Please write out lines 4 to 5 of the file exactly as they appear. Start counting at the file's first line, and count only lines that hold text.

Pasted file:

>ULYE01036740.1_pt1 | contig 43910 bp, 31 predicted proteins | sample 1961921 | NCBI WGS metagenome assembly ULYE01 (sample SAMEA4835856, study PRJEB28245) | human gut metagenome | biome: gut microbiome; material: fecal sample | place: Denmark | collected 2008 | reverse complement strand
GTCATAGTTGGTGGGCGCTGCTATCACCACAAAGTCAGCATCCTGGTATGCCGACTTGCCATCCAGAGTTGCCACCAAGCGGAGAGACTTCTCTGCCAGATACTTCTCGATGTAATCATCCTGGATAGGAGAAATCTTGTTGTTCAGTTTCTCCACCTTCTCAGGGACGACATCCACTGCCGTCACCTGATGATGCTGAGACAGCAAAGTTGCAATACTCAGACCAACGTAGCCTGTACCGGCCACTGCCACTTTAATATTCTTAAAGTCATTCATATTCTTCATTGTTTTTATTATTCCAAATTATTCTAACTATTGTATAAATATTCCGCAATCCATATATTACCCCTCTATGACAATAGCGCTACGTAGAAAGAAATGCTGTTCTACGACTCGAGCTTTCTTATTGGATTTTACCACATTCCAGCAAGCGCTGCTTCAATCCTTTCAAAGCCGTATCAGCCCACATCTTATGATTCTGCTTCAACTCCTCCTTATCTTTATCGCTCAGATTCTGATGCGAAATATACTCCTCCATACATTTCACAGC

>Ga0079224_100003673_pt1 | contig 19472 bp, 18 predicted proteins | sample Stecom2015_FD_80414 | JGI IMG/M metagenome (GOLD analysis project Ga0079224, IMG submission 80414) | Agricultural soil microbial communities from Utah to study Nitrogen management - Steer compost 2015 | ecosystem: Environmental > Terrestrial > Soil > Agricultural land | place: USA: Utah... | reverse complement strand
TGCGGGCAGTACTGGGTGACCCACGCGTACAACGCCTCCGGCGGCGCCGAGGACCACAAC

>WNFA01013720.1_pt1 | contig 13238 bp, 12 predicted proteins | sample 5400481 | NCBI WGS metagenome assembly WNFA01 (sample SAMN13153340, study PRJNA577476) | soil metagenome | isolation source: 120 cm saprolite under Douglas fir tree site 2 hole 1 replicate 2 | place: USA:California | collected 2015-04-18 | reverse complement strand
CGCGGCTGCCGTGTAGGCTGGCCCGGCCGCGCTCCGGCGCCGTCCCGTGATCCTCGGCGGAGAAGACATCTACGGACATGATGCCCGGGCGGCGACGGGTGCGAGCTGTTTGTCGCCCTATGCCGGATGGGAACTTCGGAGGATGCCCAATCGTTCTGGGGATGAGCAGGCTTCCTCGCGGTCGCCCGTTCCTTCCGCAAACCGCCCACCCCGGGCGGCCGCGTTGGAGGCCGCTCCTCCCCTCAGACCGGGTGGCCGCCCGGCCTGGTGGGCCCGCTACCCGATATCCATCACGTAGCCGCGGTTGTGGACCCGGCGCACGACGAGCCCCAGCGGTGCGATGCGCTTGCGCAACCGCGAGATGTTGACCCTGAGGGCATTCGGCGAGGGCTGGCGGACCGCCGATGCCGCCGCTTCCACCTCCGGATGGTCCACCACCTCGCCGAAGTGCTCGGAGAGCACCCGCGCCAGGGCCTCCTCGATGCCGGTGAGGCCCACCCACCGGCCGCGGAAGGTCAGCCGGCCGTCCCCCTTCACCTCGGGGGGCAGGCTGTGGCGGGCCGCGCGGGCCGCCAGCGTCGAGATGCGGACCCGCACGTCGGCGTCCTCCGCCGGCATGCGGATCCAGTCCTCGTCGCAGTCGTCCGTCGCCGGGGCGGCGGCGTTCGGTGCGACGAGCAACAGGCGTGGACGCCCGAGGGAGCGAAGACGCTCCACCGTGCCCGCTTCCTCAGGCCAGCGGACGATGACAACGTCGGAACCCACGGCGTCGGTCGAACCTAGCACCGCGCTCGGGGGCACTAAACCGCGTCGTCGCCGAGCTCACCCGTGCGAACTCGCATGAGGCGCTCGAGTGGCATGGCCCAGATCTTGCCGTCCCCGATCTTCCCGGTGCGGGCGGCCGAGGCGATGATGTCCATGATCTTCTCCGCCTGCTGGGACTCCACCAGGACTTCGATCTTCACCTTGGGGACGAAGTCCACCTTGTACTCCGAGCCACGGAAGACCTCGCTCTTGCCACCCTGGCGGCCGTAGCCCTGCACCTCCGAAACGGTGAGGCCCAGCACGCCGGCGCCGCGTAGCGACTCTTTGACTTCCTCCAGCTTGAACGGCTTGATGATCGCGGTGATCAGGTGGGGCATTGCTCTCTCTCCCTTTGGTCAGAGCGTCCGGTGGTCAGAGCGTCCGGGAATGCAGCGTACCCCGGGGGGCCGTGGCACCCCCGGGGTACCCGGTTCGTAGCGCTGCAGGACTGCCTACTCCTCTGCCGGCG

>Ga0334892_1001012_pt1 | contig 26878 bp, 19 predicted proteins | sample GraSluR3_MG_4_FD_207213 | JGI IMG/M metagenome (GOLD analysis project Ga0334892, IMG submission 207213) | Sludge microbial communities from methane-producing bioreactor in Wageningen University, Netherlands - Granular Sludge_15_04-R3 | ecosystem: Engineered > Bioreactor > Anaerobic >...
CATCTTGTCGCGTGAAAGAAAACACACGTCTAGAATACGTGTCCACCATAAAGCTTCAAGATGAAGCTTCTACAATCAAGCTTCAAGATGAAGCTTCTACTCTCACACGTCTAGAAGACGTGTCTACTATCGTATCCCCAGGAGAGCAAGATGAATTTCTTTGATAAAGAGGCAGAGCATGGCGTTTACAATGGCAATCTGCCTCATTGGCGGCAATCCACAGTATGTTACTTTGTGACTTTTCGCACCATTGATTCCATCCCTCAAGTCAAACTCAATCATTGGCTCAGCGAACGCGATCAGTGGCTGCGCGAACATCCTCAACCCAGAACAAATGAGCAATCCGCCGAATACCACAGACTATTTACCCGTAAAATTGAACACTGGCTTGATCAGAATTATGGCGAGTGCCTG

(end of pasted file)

TGCGGGCAGTACTGGGTGACCCACGCGTACAACGCCTCCGGCGGCGCCGAGGACCACAAC

>WNFA01013720.1_pt1 | contig 13238 bp, 12 predicted proteins | sample 5400481 | NCBI WGS metagenome assembly WNFA01 (sample SAMN13153340, study PRJNA577476) | soil metagenome | isolation source: 120 cm saprolite under Douglas fir tree site 2 hole 1 replicate 2 | place: USA:California | collected 2015-04-18 | reverse complement strand